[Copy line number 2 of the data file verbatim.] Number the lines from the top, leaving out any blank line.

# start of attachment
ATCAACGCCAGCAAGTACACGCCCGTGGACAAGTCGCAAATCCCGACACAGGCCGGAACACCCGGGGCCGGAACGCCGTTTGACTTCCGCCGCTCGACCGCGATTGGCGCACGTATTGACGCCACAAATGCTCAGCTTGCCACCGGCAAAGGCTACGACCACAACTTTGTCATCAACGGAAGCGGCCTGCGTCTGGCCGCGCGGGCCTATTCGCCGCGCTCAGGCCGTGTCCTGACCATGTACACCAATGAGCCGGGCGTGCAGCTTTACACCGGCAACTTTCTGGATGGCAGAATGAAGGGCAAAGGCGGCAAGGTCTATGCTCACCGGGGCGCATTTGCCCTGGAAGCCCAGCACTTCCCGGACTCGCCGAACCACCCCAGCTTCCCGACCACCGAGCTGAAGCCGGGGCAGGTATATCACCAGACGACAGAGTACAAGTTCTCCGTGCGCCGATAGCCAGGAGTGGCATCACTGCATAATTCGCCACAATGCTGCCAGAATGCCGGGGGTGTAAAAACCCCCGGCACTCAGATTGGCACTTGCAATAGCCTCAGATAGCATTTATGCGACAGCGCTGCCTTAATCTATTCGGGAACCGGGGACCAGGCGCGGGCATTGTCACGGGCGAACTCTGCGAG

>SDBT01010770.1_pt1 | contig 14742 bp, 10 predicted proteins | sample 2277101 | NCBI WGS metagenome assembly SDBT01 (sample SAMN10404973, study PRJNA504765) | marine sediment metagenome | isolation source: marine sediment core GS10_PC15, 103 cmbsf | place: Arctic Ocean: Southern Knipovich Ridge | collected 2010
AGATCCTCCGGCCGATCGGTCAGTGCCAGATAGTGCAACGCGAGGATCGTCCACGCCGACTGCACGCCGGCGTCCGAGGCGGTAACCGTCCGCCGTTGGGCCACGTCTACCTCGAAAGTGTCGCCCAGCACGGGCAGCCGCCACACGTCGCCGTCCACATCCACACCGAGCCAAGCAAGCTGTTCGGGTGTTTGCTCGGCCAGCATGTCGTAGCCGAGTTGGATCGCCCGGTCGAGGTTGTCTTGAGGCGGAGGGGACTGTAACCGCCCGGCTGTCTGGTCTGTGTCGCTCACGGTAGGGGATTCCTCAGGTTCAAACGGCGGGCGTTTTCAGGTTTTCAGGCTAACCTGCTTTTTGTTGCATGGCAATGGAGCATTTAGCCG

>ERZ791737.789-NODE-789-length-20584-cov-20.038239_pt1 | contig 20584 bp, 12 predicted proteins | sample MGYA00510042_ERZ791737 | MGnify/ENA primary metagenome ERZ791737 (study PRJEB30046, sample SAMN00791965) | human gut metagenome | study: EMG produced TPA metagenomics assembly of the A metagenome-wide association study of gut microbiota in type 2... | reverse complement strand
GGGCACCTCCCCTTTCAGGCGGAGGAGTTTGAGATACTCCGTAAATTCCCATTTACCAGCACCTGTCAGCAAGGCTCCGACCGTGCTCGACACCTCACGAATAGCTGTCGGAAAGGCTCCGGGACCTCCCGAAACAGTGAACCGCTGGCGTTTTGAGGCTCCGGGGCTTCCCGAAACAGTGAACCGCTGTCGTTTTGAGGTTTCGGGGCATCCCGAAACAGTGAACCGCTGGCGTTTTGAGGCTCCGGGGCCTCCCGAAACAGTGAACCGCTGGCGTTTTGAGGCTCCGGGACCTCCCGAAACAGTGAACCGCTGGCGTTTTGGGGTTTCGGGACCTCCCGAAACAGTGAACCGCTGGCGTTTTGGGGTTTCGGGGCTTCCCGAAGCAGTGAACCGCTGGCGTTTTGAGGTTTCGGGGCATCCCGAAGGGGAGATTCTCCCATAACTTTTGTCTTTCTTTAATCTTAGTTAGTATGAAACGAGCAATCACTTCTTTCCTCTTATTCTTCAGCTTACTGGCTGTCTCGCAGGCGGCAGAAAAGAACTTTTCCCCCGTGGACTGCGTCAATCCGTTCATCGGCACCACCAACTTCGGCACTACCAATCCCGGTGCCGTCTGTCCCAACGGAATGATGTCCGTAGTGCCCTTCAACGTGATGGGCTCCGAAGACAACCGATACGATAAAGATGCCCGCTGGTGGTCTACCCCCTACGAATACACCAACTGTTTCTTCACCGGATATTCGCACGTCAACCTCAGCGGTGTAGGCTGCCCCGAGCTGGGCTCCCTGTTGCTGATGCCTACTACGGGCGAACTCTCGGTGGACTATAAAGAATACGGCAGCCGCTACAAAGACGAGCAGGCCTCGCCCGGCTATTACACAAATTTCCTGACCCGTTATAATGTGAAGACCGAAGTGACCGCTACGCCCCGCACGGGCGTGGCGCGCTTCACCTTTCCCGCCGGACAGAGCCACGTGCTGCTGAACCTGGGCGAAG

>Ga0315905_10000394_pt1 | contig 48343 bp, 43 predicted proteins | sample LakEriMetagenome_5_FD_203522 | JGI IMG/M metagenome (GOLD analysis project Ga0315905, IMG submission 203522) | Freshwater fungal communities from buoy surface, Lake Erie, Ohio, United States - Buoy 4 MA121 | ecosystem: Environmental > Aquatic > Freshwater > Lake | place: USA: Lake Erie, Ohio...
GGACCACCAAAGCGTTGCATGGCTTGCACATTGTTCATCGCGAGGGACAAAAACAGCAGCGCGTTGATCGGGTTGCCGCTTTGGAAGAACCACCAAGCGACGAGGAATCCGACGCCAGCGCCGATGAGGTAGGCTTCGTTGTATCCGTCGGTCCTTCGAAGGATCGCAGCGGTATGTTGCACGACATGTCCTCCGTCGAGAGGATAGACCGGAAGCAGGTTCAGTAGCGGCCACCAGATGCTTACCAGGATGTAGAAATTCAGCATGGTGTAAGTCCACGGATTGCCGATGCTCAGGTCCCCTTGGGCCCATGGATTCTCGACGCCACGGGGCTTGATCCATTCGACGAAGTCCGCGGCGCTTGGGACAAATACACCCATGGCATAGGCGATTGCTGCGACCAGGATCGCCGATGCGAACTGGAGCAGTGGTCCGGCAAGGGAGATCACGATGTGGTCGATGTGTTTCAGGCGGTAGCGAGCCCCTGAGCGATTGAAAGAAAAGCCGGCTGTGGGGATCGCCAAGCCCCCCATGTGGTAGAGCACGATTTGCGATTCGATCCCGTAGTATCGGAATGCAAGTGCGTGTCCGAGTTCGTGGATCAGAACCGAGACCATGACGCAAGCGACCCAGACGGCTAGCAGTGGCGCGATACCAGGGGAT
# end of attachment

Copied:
>SDBT01010770.1_pt1 | contig 14742 bp, 10 predicted proteins | sample 2277101 | NCBI WGS metagenome assembly SDBT01 (sample SAMN10404973, study PRJNA504765) | marine sediment metagenome | isolation source: marine sediment core GS10_PC15, 103 cmbsf | place: Arctic Ocean: Southern Knipovich Ridge | collected 2010